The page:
Watercolor is great for creating wood texture in your paintings. Wood texture can be very realistic and it will add interest to any painting. Besides adding interest painting wood texture is fun! Below are 2 examples of wood texture using different colors and I have a recent video demonstrating how I paint wood texture. The color choices are endless. So let’s start creating wood texture in watercolor.

Note: This is an updated blog post. The original post was from December of 2008!

Paint the Background Colors

creating wood texture in watercolorStart by wetting the paper and laying in a wash of several shades of brown and grey. Similar to the image below of brown wood with a little raw sienna or yellow ochre for warmth. If you want a red colored wood look at the image to the right. Here you have reds, violets, blues and even some green! Click on the image to enlarge to get a close look! No need to be perfect, let the colors merge and blend. Let this step dry.

Add the wood grain texture

Fan out a 1″ flat brush that has just a small amount of dark brown paint. By separating the hair into irregular gaps you can create a dry brush effect that works well for wood grain. Lay the brush out flatter than usual and drag the brush across the paper in the direction of the grain. In the image to the right I dragged the brush around where I am adding wood knots. Add variety with color change and using a wetter brush on some planks. Even skip over areas, like in the blue plank on the right.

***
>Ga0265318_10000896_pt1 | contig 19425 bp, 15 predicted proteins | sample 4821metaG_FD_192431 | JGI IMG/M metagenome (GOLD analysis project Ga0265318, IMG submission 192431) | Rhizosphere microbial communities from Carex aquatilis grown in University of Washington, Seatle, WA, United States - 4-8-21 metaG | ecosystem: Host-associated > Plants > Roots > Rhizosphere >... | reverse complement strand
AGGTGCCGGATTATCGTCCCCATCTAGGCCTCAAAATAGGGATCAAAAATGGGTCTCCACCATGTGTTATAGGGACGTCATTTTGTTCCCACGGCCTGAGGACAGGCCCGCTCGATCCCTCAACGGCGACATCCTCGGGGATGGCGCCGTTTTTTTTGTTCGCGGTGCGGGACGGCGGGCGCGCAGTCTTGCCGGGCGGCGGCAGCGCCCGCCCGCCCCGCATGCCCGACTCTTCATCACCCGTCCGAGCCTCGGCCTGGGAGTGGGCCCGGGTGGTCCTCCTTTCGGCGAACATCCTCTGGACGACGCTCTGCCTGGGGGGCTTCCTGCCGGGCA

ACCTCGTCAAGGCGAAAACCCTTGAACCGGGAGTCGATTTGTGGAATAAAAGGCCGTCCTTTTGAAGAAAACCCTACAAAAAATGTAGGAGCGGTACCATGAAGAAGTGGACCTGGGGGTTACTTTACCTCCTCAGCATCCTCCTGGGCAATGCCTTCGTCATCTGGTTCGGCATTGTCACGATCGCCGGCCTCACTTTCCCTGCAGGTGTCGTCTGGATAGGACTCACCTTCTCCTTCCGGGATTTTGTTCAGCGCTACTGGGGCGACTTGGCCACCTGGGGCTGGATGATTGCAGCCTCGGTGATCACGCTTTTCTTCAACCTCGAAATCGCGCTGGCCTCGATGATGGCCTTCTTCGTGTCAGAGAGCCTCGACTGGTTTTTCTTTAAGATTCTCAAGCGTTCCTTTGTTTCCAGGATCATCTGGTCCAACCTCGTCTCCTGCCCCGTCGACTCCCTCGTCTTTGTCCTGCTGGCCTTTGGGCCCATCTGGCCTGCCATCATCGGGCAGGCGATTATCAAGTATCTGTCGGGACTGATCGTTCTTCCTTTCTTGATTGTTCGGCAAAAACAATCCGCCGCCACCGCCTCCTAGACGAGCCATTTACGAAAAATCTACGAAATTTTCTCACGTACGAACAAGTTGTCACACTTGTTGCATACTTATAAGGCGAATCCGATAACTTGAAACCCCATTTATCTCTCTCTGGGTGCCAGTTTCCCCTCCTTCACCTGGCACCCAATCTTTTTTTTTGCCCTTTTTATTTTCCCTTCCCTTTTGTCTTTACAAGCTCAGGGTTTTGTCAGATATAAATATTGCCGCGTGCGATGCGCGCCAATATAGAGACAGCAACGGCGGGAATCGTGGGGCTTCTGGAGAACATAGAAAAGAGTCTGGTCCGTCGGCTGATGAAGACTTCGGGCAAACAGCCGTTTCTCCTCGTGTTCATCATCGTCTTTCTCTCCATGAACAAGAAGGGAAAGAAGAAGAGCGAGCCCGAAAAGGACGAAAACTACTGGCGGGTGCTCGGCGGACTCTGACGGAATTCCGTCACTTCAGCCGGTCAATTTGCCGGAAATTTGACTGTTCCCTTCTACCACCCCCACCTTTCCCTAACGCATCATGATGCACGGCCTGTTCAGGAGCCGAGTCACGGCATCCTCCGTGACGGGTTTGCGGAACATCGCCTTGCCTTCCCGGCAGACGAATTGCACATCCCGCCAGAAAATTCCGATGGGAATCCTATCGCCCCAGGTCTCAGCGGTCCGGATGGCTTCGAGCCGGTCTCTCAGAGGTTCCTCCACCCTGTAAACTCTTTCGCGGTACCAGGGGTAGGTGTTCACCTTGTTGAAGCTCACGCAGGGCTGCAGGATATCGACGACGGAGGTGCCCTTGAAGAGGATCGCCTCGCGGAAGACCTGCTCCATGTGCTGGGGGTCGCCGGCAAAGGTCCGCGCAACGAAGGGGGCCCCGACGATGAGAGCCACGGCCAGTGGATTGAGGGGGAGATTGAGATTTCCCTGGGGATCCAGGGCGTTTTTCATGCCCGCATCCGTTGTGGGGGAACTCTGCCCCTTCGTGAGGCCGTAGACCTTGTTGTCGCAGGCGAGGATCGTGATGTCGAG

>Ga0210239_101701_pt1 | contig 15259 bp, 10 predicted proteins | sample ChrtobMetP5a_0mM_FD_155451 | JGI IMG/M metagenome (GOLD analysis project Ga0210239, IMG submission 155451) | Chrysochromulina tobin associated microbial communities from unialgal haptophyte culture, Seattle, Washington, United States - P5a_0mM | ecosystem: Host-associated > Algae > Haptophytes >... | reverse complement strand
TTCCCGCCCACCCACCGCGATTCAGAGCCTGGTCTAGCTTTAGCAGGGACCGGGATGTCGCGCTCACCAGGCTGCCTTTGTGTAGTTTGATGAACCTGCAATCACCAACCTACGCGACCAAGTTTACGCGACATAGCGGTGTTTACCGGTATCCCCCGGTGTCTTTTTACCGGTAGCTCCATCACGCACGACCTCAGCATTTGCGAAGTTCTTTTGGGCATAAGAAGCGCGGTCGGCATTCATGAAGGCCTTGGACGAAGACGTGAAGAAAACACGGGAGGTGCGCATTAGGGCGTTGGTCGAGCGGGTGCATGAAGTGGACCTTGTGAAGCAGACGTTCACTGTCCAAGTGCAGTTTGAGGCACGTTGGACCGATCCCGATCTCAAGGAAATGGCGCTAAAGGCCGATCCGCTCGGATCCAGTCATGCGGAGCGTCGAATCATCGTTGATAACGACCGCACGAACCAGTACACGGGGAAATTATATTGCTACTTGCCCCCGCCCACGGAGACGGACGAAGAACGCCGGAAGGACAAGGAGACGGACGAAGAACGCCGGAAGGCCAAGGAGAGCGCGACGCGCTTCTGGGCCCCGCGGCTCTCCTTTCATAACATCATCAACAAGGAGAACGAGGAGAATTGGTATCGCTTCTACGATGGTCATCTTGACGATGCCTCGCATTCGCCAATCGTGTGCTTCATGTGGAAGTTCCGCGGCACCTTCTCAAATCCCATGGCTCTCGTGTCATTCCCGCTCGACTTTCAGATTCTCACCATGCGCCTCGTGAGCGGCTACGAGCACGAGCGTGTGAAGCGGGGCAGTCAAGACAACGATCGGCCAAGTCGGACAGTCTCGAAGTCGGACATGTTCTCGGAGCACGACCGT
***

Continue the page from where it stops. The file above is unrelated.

Paint wood knots

After you have finished the wood grain texture, paint in some knots with dark brown. Look at the images to see the dark brown knots in the wood. Don’t make them all the same shape or size. Variety is important for a realistic wood graining effect.

Add Gaps Between the Planks

Using a dark brown or a mixture of ultramarine blue and burnt umber paint the gaps between each plank of wood. Paint different widths and make the lines uneven and thicker in some places and thin or even skip the other areas.

Add Highlights

After the watercolor paper is dry scrape in highlights with a pocket knife or razor blade. Another watercolor technique is to lift out color for the the highlights. With a moist brush go back and forth over an area then dab with a ppaer towel to remove color. The example to the left has highlights around the knot in the middle by removing some of the paint.

Paint in the Nail Heads

Add nail heads that have been used to fasten the wood planks. Here I have dark nail heads. Sometimes I even add highlights on a few of the nails.

Watch Video

In conclusion, I have given you a variety of techniques for creating wood texture in your next watercolor painting. Here is a link to a painting of mine that I used these same wood texture techniques on an old wood building and water wheel.

Try some of your own wood texture on scrap pieces of paper. Practice using some of the techniques from the video or from the written description above. When you get the hang of this try it in a painting. Please share any comments or questions below and please forward or share with friends. Above all else, Have FUN!